The District of Sicamous is trying to take over management of the Sicamous and District Recreation Centre . (File Photo)
District of Sicamous seeks management contract for hockey arena

The arena has been managed by a non-profit society since it was built in the early 1980s.

A health worker holds a vial of AstraZeneca vaccine to be administered to members of the police at a COVID-19 vaccination center in Mainz, Germany, Thursday, Feb. 25, 2021. The federal state of Rhineland-Palatinate, start with the vaccination of police officers in internal police vaccination centers. (Andreas Arnold/dpa via AP)
B.C. officials to unveil new details of COVID vaccination plan Monday

Seniors and health-care workers who haven’t gotten their shot are next on the list

(Contributed)
Kelowna flight potentially exposed to COVID-19

Third case on a local flight this month, compared to 14 through January

An investigation is underway after a man was shot and killed by Tofino RCMP in Opitsaht. (Black Press Media file photo)
Man shot and killed by RCMP near Tofino, police watchdog investigating

Investigation underway by Independent Investigations Office of British Columbia.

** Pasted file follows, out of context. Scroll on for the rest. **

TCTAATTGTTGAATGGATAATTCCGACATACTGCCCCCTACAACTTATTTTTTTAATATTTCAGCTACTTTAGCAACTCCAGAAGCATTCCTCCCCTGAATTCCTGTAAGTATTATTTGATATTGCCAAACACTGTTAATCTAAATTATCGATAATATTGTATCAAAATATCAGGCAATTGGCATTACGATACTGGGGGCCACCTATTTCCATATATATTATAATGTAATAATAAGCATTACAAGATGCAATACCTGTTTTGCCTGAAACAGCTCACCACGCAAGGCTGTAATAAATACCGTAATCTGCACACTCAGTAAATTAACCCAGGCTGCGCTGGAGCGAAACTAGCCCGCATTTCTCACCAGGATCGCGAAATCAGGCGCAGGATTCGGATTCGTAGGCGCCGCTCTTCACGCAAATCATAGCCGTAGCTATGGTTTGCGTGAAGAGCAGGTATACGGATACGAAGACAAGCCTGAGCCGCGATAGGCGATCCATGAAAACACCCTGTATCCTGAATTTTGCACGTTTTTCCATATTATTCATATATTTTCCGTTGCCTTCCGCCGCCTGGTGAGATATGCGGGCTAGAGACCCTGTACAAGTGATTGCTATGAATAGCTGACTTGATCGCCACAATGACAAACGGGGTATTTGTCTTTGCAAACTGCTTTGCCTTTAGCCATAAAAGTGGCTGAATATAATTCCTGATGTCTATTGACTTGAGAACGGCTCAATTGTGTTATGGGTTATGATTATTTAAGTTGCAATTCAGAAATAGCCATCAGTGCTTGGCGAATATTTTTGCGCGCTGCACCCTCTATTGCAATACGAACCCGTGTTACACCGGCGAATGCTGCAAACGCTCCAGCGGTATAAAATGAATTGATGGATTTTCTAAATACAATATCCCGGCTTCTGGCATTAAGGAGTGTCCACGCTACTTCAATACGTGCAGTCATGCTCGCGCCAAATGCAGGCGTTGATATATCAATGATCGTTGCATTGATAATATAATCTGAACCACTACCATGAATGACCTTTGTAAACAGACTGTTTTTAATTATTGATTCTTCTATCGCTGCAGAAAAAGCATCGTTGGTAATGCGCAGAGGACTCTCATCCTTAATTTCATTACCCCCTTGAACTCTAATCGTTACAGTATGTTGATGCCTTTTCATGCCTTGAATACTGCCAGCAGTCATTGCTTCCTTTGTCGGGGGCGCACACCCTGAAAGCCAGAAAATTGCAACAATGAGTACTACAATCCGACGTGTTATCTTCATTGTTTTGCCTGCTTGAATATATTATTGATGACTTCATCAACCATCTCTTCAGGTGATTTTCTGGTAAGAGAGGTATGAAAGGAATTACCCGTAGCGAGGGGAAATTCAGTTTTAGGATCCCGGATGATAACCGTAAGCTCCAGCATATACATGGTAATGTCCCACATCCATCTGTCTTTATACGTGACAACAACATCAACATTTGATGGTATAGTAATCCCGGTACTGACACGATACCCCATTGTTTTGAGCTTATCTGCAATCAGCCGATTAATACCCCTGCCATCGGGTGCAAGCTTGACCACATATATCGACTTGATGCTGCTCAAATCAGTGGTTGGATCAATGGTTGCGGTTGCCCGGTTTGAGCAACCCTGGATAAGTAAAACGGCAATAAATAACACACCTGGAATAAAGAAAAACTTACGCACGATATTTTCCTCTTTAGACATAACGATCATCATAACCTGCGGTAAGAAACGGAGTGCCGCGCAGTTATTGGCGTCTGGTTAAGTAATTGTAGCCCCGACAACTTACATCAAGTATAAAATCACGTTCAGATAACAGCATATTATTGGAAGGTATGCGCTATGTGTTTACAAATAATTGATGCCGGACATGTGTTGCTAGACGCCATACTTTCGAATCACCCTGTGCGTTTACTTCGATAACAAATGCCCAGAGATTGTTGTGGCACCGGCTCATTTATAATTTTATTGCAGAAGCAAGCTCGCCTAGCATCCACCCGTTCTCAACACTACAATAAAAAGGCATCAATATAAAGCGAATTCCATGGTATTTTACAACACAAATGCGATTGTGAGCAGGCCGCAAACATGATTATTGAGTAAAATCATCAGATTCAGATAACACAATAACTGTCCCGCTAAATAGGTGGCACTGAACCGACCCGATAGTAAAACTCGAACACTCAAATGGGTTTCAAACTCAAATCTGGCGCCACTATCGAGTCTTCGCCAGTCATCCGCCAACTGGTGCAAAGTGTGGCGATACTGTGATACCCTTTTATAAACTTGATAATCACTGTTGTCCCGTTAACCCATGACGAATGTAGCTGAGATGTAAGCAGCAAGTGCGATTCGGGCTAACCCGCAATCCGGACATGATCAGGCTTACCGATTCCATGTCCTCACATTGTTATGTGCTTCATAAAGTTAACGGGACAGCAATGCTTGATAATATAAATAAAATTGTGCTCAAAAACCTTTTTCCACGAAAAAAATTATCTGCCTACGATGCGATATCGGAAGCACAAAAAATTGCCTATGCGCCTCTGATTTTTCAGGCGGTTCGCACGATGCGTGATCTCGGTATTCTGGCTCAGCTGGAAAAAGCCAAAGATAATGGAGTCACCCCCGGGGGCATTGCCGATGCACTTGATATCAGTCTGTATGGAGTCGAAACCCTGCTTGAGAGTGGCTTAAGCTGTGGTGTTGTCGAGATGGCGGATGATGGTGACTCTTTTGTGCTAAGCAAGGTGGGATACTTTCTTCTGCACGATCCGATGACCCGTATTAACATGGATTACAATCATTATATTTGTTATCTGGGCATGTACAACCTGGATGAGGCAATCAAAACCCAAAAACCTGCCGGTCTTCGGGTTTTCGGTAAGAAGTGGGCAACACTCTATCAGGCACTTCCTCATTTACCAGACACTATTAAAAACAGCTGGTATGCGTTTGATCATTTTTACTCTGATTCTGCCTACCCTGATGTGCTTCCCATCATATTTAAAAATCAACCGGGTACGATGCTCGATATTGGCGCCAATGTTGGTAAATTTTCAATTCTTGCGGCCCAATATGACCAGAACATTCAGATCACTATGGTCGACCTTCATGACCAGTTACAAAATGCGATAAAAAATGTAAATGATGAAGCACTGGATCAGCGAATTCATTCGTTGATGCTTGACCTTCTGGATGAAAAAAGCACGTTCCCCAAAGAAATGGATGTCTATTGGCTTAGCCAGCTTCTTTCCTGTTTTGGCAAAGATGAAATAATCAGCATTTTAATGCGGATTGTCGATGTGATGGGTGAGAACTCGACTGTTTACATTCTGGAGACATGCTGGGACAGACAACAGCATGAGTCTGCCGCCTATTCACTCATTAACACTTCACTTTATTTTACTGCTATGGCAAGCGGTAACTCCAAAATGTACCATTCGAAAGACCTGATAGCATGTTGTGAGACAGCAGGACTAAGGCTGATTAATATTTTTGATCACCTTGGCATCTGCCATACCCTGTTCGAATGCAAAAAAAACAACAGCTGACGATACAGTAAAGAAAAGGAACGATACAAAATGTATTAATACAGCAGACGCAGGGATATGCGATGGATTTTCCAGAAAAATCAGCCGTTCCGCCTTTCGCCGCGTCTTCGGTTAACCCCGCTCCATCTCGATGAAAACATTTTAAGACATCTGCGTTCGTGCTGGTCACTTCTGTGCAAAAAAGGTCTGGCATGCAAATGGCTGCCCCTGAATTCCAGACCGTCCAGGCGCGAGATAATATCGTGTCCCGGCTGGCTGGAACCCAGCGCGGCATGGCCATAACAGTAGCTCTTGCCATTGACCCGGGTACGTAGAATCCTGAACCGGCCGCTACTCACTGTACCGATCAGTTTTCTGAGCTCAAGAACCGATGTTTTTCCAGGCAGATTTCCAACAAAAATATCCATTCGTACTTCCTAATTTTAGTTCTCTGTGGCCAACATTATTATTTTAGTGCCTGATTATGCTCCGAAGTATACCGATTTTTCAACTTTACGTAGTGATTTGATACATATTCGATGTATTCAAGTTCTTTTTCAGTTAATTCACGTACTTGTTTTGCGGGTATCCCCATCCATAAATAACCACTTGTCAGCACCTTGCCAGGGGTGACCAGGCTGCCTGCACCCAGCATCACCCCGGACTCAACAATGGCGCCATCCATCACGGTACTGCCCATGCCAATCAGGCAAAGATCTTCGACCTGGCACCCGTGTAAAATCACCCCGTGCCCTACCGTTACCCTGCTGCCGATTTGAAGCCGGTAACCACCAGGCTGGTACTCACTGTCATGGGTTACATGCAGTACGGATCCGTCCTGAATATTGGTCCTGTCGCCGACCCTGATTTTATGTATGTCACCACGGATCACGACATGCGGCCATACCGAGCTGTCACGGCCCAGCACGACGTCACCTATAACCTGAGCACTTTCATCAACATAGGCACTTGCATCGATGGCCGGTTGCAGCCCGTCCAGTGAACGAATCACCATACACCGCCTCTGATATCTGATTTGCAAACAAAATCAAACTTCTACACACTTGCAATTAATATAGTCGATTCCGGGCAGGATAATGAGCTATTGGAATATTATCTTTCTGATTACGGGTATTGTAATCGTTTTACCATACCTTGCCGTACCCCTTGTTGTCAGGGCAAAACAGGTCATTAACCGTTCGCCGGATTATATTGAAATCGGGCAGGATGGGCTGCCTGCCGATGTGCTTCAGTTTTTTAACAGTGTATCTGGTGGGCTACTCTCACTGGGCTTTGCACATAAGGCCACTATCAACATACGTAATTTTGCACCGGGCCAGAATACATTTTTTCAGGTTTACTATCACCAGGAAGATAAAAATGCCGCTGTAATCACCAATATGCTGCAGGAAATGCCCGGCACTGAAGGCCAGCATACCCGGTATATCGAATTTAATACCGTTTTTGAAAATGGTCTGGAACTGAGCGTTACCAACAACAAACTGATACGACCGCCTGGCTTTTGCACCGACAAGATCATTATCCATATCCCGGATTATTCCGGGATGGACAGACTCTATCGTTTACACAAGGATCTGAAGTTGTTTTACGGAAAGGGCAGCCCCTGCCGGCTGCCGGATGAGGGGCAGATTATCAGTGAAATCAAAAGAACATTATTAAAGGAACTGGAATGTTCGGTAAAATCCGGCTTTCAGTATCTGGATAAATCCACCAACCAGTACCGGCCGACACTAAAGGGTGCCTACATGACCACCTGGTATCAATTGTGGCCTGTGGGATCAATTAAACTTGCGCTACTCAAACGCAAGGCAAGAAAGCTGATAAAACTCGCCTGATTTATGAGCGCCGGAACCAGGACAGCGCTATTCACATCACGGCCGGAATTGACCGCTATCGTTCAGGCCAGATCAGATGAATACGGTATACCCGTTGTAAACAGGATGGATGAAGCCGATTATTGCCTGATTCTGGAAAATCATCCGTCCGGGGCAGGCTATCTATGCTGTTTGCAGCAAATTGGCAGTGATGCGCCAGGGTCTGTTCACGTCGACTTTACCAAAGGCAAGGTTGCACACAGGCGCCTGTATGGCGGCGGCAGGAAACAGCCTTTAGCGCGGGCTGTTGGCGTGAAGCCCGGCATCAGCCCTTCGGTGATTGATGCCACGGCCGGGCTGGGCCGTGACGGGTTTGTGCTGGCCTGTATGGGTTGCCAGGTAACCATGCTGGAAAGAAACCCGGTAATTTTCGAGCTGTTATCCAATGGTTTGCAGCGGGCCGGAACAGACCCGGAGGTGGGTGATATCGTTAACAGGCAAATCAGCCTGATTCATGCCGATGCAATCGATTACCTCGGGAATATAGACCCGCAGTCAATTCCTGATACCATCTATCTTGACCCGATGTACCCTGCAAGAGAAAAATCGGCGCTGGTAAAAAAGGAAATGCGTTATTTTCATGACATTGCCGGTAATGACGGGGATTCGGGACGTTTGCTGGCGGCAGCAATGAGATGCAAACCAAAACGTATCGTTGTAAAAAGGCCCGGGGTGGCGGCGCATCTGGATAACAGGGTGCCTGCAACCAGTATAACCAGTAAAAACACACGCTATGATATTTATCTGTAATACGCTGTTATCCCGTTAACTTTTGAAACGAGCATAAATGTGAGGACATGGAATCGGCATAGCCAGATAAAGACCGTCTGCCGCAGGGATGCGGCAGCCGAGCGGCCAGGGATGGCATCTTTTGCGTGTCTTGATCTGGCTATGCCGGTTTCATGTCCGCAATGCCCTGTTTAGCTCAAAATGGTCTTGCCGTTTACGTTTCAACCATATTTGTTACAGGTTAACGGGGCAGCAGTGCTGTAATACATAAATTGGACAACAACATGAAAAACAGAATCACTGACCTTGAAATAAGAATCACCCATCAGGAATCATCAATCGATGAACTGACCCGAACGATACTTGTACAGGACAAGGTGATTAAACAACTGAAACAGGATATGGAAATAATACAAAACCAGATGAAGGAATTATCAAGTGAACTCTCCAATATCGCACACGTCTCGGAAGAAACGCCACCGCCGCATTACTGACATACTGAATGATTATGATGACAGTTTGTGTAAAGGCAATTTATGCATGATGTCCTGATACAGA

B.C. Supreme Court in Vancouver on Tuesday December 11, 2018. THE CANADIAN PRESS/Darryl Dyck
B.C.’s compromise on in-person worship at three churches called ‘absolutely unacceptable’

Would allow outdoor services of 25 or less by Langley, Abbotsford and Chilliwack churches

Wills Hodgkinson, 10, and his mom Neeley Brimer get ready to battle round three of cancer. The community of Penticton has his back. (Submitted)
Community raises $21K to help Penticton boy battle third round of cancer

Okanoggin Barbers held the fundraiser on Saturday for 10-year-old Wills Hodgkinson

Baldy Mountain Resort was shut down on Saturday after a fatal workplace accident. (Baldy Mountain picture)
UPDATE: 70-year-old man killed in workplace accident at Baldy Mountain

The mountain closed on Saturday but has partially re-opened today (Sunday)

Jasmine and Gwen Donaldson are part of the CAT team working to reduce stigma for marginalized groups in Campbell River. Photo by Marc Kitteringham, Campbell River Mirror
Jasmine’s story: Stigma can be the hardest hurdle for those overcoming addiction

Recovering B.C. addict says welcome, connection and community key for rebuilding after drug habit

Kamloops Fire Rescue battled a landfill fire which belched toxic smoke into the air on Feb. 27. (City of Kamloops Photo)
Fire at Kamloops landfill sends thick black smoke into the air

Firefighters made slow progress on the fire throughout the morning.

Most Read